Cat. No. 1126 Snow Falls in Pianello – 23cm x 30.5cm – Oil on Board
When using oils, paint your darks using thin oil paint and your lights using thick oil paint (referred to as “impasto”). This enhances the quality of light in your paintings.
In general you will put the darker background using thin oil paint layers down first, and then in later stages of painting add the lighter foreground areas with thick oil paint.
By painting the darks with thin oil paint you get three benefits:
- You prevent light bouncing off ridges of paint and destroying the dark effect when the painting is viewed.
- It prevents the viewer’s attention getting attracted to passages of the painting that you may want to keep in the background.
- You can layer transparent strokes of different hues on top of each other and achieve a natural looking warm cool contrast. The transparency effect gives the impression of a luminous, transparent shadow.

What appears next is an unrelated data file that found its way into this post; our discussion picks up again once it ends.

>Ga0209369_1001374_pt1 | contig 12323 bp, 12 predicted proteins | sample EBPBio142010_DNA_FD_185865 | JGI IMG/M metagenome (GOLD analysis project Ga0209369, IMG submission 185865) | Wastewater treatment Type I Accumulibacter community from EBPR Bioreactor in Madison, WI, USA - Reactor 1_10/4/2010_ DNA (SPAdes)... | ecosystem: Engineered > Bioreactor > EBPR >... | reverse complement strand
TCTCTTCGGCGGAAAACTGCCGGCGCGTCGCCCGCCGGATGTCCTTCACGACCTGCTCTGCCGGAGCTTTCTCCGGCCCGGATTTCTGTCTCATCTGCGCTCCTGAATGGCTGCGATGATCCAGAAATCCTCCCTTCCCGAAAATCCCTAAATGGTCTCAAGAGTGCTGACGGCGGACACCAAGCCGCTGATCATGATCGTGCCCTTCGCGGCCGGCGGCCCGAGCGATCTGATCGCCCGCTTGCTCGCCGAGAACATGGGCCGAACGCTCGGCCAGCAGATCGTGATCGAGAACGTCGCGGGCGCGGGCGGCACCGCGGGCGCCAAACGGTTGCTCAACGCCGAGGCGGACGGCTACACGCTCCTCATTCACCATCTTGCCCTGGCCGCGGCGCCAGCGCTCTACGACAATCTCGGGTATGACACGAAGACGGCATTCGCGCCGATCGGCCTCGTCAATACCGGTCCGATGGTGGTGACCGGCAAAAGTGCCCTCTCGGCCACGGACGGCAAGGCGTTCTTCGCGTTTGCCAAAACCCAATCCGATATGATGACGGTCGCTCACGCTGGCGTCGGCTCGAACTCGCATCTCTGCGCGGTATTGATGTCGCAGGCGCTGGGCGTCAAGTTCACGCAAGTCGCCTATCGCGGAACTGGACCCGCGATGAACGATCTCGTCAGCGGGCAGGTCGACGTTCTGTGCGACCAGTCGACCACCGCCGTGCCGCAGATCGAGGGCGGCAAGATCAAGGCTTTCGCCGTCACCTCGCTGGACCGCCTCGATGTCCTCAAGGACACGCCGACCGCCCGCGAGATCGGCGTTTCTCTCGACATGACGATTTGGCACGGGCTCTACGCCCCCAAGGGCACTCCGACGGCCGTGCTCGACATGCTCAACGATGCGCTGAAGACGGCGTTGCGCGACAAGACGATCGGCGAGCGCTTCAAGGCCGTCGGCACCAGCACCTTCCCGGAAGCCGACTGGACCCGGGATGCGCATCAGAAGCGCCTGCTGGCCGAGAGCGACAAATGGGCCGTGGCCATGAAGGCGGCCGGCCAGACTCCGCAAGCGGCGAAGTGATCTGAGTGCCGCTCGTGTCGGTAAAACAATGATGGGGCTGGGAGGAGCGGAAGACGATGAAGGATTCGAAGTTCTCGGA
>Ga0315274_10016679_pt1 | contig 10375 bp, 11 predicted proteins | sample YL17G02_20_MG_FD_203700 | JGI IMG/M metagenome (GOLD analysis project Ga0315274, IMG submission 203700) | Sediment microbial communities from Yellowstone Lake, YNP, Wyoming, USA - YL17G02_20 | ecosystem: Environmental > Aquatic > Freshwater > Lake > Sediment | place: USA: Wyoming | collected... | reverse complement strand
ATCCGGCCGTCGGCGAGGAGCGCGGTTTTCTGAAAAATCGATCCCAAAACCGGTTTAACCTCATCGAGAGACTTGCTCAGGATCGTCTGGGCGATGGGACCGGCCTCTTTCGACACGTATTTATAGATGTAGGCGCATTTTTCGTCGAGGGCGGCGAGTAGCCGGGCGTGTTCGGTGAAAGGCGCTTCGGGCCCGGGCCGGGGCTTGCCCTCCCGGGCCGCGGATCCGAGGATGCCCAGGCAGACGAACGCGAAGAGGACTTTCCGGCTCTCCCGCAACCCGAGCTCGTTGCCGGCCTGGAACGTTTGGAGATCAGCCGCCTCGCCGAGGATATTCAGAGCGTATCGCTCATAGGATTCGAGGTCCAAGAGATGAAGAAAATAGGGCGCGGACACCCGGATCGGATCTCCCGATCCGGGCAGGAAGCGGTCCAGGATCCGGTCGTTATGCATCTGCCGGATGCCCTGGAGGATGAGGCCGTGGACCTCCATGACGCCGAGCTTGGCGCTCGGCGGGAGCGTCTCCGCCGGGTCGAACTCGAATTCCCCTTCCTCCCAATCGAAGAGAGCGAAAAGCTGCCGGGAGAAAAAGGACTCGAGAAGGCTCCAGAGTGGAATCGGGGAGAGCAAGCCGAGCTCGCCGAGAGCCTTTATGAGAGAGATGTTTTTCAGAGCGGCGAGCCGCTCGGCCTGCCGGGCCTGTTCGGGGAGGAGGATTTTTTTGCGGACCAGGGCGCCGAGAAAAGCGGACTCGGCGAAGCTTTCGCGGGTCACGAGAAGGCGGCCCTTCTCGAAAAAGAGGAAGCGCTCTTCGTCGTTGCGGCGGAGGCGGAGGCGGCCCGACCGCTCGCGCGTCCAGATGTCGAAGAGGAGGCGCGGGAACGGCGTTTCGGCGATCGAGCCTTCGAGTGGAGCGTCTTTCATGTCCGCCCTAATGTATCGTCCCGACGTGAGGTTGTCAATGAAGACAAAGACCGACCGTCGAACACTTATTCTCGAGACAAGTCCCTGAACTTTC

By painting the lights with thick oil paint you:
- enhance the light effect by letting light bounce off the ridges of the thick oil paint brushstrokes when the painting is viewed.
- may attract the viewer to more interesting light sections of your painting.
To learn more about using thick oil paint and other brushwork techniques
To learn more about how you can use thick oil paint and brushwork to enhance the quality of your painting, see the Brushwork lessons in our year-two online painting class. Workshop F of the Virtual Art Academy Apprentice Program.
Note: You can also use acrylic paints for this technique if you add a gel medium to thicken the paint, so that it retains your brushstrokes.
Thank you for taking the time to read this article. If you are interested in a structured approach for learning how to paint, and want to learn more about my Visual Music & Poetry® model, take a look at my online painting classes.
Barry John Raybould
Virtual Art Academy
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